More common diseases may also paradoxically offer a less-crowded field for developers and investors.

Gareth Powell, a fund manager specialising in healthcare at London asset manager Polar Capital, said: “There used to be a huge focus on cardiovascular medicine and treatments for central nervous system disorders. But now there is a lack of competition and a lack of investment, so if you can come through with something better you have a great opportunity, whereas in oncology and orphan diseases there is huge competition now.”

Column chart of Global venture capital raised ($bn) showing Investment flows into rare diseases

A key question, however, is whether there will be sufficient interest from big pharma and investors to spur a surge in the development of drugs for common illnesses.

Steve Bates, chief executive of the UK’s BioIndustry Association, said the deal showed there were “no ‘no-go’ therapeutics areas for biotech developers”.

He argued that “established global players broadening their primary-care portfolio through acquisition will encourage investors to see value in biotechs developing therapies across the disease spectrum”.

One precondition for success is a large salesforce, which Novartis already has in place for existing heart disease treatment Entresto.

In his call with analysts after the deal was announced, Novartis chief executive Vas Narasimhan spoke of “significant potential cost synergies given the overlap with the current Entresto field force in the United States”.

Mr Powell concurred that it was possible to get “huge operating leverage from a fixed cost infrastructure. That is when the pharma business model works extremely well.”

Whether this deal will trigger a resurgence of drug development in heart disease, and other more common disorders, may hinge on how well Novartis performs, however.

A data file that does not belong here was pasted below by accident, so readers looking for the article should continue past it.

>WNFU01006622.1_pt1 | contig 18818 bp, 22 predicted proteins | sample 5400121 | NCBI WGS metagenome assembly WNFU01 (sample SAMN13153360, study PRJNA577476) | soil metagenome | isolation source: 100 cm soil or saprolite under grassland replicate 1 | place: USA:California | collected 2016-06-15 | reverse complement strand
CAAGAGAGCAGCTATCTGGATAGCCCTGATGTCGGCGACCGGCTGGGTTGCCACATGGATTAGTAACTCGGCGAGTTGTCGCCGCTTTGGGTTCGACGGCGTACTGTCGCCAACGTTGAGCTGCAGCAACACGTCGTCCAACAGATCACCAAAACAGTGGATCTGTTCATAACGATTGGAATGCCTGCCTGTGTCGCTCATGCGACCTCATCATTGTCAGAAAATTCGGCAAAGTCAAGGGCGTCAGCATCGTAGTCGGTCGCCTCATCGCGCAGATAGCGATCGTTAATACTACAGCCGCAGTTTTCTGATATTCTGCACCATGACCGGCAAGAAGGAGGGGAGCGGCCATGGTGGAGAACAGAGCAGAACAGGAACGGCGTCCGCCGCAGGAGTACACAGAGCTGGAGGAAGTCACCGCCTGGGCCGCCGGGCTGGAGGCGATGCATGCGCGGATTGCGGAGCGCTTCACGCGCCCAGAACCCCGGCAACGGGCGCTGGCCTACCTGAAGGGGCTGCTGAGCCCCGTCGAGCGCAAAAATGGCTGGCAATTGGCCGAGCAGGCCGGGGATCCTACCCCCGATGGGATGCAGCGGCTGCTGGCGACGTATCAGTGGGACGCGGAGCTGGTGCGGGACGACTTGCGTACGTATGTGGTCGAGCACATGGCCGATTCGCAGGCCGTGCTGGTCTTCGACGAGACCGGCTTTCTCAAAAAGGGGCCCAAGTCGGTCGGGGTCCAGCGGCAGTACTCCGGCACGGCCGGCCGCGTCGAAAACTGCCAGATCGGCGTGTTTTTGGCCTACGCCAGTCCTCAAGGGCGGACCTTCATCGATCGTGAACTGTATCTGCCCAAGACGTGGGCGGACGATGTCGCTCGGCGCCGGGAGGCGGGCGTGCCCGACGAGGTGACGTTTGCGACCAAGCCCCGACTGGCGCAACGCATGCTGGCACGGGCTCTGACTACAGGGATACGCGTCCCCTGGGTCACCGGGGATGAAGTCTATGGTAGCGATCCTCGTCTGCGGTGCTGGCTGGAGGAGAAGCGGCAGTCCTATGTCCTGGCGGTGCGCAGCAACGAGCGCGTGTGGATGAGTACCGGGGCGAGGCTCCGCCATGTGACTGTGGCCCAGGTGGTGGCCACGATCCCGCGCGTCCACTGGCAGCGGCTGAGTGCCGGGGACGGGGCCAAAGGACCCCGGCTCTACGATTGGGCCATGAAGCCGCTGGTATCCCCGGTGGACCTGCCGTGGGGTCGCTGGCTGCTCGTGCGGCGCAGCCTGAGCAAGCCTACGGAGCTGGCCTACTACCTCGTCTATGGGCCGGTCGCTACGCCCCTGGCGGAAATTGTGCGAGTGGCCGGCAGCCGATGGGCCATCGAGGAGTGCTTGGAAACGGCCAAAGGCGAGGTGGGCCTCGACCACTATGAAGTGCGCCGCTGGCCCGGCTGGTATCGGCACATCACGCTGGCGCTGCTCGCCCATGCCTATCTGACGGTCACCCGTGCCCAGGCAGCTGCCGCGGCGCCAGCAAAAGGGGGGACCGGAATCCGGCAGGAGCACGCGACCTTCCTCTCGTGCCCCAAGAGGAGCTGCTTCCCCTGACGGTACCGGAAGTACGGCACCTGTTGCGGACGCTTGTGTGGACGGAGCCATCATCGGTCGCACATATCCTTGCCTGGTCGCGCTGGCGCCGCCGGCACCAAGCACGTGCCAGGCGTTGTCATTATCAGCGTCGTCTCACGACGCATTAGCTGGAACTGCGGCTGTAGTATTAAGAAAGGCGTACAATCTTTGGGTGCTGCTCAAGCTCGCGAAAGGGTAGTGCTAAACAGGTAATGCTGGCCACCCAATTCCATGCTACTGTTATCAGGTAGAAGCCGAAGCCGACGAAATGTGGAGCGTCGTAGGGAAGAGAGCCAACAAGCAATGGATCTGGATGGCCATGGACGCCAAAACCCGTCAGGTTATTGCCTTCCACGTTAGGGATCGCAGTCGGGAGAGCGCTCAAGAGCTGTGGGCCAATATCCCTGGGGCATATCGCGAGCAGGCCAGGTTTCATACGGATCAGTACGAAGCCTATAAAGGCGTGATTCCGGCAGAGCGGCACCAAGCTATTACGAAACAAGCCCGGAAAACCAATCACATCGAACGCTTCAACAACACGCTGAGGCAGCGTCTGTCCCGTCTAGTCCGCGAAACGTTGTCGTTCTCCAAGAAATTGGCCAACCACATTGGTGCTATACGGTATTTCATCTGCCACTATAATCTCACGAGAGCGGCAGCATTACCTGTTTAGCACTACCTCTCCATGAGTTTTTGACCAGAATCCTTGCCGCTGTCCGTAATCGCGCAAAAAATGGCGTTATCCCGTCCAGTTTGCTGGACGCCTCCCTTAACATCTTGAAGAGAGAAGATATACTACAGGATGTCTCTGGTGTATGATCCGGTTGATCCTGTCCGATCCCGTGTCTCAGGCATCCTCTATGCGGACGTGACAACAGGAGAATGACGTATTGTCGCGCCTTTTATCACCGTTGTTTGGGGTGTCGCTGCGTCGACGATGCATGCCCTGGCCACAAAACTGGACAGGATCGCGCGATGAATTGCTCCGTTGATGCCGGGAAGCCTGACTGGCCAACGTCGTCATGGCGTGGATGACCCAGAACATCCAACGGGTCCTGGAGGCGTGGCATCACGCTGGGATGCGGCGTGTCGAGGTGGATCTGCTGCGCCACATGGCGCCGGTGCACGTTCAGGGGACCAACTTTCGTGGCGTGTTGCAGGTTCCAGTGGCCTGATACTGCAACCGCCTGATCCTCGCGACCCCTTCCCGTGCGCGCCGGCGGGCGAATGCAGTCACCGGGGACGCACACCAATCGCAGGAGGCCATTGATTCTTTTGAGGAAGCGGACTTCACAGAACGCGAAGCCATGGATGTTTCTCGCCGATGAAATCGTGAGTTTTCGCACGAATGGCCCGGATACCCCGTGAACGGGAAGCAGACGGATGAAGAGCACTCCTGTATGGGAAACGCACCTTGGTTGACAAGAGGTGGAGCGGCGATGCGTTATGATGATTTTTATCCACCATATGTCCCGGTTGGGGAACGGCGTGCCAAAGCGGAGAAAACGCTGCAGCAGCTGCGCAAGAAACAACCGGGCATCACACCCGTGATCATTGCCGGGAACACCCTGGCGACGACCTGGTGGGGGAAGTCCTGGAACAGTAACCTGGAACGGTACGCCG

The company faces competition from Amgen and Sanofi, in partnership with Regeneron, whose own drugs using a roughly similar mechanism of action have undershot analysts’ expectations. Novartis believes inclisiran is measurably superior and will have greater appeal for both doctors and patients because it is a six-monthly, rather than fortnightly, injection.

Analysts are cautious, however, on whether the Novartis bet will pay off and spur similar moves.

Insurers have been seeking to bear down on prices for cholesterol-lowering drugs, including opting first for generic versions, while the appetite of doctors, who must administer the treatment, is unclear despite inclisiran’s promise of better adherence and control for patients. Phil LoGrasso, of GQG Partners, said the deal was “strategically risky . . . as both Amgen and Sanofi/Regeneron have failed to make good inroads in this market”.

While those drugs were different from the one developed by The Medicines Company and had different dosing regimens, he said, “there are payer and physician barriers that may make this deal challenging”.